NBC News posted a story today which included the following:
A tweet from the National Weather Service (NWS) in Charleston, South Carolina, said the alert was sent around 8:30 a.m. ET.
“We have been notified that some users received this test message as an actual Tsunami Warning,” the NWS tweeted, adding that a tsunami warning was “not in effect.”
…In a statement to NBC News, the NWS said that a routine test was sent out and that the agency is investigating why it was communicated as an actual tsunami.
“The test message was released by at least one private sector company as an official Tsunami Warning, resulting in widespread reports of tsunami warnings received via phones and other media across the East Coast, Gulf of Mexico, and the Caribbean. We’re currently looking into why the test message was communicated as an actual tsunami warning, and will provide more information as soon as we have it,” the NWS said.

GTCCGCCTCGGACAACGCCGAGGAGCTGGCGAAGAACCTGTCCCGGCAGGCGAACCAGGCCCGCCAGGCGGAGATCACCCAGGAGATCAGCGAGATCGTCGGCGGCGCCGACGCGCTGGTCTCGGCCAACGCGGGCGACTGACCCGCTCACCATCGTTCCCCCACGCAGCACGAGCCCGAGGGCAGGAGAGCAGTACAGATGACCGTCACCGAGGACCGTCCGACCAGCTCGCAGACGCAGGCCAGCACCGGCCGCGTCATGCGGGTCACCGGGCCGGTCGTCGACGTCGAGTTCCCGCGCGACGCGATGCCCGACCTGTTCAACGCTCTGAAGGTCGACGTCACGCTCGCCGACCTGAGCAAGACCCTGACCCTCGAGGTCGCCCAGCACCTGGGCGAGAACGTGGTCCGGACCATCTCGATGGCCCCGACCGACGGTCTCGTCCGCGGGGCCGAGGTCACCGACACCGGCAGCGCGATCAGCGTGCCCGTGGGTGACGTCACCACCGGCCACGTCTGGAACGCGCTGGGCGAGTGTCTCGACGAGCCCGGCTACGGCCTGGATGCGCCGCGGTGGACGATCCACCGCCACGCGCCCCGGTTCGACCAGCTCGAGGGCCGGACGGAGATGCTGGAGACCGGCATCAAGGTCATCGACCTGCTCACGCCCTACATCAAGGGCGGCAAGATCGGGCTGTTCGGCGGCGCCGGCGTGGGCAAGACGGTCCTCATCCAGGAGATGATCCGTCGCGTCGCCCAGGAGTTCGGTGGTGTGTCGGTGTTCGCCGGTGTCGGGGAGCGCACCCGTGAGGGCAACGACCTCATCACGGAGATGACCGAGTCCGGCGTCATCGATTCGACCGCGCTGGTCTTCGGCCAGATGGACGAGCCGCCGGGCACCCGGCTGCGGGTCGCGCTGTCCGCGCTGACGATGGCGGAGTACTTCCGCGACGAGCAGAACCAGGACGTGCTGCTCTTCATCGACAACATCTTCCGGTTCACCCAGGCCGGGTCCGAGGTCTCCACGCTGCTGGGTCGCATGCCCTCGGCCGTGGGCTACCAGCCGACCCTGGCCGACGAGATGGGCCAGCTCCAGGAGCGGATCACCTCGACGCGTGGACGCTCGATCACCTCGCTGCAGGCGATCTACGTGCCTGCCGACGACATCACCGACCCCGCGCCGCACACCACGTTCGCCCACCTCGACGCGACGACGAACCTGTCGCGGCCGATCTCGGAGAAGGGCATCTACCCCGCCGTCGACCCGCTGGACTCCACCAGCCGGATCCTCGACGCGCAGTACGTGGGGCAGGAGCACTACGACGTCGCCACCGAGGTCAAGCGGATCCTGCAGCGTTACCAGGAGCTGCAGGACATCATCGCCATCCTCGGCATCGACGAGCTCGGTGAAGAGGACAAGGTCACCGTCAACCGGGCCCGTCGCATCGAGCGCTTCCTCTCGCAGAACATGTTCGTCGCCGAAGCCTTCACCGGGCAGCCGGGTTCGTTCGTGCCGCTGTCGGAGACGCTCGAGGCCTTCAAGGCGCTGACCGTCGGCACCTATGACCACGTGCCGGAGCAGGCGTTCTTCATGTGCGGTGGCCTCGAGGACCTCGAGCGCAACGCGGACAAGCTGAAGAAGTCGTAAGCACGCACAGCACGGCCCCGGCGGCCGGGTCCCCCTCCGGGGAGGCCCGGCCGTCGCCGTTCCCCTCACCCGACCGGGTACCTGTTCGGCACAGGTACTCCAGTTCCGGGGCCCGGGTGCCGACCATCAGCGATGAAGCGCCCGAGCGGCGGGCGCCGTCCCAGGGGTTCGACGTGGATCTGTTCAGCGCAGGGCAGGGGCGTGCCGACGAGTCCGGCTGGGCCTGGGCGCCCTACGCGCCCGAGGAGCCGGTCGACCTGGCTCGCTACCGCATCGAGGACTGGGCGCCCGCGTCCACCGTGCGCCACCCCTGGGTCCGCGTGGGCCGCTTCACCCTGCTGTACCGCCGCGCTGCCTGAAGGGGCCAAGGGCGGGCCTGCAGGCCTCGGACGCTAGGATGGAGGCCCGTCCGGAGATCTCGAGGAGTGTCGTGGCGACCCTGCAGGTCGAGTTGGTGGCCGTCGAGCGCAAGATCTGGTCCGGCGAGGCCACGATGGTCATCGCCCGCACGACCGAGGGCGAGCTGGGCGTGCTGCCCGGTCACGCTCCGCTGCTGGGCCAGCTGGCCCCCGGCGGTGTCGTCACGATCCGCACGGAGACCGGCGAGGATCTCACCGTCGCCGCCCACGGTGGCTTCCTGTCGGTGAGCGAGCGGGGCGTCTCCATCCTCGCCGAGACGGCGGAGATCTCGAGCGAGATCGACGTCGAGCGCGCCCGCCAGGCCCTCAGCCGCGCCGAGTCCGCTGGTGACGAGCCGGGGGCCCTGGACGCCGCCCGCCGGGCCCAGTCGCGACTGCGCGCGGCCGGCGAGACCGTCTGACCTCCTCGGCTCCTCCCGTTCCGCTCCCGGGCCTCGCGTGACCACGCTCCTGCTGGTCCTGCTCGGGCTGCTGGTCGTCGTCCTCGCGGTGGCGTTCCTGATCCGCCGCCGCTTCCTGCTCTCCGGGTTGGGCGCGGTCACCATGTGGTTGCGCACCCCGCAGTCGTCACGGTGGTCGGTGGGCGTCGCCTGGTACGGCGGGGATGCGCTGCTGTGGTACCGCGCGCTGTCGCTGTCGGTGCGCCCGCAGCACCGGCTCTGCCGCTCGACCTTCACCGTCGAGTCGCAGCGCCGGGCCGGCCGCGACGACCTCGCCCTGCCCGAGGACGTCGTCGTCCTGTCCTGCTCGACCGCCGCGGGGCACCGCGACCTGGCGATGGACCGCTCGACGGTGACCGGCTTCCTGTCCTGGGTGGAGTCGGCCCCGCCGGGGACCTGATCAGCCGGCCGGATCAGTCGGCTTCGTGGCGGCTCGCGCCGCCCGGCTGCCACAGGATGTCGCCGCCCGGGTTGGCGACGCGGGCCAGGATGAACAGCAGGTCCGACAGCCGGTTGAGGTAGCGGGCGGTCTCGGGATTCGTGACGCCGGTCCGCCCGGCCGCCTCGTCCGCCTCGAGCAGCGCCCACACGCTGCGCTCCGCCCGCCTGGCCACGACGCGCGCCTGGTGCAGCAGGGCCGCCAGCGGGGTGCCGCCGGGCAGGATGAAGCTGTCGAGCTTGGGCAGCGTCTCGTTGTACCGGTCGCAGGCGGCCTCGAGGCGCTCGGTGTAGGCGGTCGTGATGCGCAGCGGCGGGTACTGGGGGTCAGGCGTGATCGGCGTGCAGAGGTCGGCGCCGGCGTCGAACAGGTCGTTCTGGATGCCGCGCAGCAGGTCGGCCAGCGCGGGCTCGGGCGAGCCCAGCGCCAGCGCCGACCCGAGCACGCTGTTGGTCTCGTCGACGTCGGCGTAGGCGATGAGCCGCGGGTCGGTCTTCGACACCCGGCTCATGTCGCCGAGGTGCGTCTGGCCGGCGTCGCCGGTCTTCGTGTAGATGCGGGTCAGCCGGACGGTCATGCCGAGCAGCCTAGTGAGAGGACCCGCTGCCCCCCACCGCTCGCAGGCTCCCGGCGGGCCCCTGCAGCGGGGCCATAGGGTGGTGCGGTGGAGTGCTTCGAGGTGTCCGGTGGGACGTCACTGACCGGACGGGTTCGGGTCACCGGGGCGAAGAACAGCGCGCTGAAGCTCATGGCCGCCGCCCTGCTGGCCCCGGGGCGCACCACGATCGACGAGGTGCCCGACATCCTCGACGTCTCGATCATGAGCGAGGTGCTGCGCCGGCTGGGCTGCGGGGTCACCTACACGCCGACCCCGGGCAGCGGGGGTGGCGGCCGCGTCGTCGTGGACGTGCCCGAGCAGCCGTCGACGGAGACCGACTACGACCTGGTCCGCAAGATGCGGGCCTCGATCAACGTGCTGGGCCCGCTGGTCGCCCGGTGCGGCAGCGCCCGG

The agency said their test message “was not disseminated to the public via any communications channels operated by the National Weather Service.”
AccuWeather also tweeted that the notification was a test, not an actual warning.
“The National Weather Service Tsunami Warning this morning was a TEST. No Tsunami warning is in effect for the East Coast of the U.S.,” the tweet said.
It was not immediately clear how many people received the warning.
Similar reports were also made in New York, Boston, Miami and Houston.
It seems as if some of our emergency notification systems need to be looked at and improved.